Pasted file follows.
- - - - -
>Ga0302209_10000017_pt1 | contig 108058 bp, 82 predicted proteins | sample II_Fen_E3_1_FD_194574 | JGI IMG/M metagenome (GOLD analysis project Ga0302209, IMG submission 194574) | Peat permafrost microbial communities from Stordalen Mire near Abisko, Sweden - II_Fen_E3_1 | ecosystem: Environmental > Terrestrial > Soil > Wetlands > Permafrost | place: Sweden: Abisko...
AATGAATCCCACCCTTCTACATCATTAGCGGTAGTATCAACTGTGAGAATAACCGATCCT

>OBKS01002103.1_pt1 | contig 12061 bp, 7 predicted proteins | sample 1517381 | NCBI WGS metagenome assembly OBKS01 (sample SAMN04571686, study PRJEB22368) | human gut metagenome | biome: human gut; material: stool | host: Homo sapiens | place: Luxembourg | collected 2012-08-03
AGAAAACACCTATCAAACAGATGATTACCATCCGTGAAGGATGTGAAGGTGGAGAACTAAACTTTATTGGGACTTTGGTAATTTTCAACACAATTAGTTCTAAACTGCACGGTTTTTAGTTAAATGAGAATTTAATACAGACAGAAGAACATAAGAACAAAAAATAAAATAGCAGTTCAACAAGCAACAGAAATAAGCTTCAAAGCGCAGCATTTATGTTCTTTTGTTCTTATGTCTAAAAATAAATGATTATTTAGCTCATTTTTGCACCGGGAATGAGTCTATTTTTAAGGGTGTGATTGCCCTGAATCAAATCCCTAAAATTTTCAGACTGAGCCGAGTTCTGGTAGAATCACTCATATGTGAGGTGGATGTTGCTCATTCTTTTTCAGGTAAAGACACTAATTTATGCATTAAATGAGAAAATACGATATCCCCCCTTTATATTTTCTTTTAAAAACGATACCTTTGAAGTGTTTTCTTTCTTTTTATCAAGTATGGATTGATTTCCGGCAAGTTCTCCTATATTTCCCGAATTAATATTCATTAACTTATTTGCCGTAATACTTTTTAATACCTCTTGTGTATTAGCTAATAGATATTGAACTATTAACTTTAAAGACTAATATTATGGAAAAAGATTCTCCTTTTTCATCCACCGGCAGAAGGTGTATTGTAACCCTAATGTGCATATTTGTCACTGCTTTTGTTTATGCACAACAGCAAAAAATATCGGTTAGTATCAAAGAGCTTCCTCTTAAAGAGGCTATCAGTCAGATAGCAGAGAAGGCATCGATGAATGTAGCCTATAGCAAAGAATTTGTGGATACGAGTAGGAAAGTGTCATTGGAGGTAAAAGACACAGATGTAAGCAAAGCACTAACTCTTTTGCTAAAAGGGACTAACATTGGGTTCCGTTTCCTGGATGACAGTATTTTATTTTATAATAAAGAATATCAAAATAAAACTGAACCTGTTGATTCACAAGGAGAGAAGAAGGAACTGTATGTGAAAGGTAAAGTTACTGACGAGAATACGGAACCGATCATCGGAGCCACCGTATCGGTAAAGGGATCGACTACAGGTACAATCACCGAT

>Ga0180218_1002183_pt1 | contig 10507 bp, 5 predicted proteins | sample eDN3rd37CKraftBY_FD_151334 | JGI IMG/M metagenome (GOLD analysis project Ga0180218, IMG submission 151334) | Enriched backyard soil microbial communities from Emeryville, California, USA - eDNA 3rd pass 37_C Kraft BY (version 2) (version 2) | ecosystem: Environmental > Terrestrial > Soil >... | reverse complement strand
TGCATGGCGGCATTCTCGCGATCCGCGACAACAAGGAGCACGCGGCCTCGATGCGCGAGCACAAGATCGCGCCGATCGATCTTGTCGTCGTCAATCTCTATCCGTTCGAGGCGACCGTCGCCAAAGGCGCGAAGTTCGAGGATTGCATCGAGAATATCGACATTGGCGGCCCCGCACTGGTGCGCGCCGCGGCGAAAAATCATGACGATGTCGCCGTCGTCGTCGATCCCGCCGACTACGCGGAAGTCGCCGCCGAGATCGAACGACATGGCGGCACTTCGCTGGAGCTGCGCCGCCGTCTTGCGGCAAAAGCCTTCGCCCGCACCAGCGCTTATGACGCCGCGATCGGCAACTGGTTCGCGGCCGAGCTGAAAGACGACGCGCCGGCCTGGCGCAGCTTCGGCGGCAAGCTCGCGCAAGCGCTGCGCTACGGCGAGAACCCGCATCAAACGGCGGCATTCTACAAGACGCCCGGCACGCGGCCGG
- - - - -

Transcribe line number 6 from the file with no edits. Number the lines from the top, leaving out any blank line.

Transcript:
TGCATGGCGGCATTCTCGCGATCCGCGACAACAAGGAGCACGCGGCCTCGATGCGCGAGCACAAGATCGCGCCGATCGATCTTGTCGTCGTCAATCTCTATCCGTTCGAGGCGACCGTCGCCAAAGGCGCGAAGTTCGAGGATTGCATCGAGAATATCGACATTGGCGGCCCCGCACTGGTGCGCGCCGCGGCGAAAAATCATGACGATGTCGCCGTCGTCGTCGATCCCGCCGACTACGCGGAAGTCGCCGCCGAGATCGAACGACATGGCGGCACTTCGCTGGAGCTGCGCCGCCGTCTTGCGGCAAAAGCCTTCGCCCGCACCAGCGCTTATGACGCCGCGATCGGCAACTGGTTCGCGGCCGAGCTGAAAGACGACGCGCCGGCCTGGCGCAGCTTCGGCGGCAAGCTCGCGCAAGCGCTGCGCTACGGCGAGAACCCGCATCAAACGGCGGCATTCTACAAGACGCCCGGCACGCGGCCGG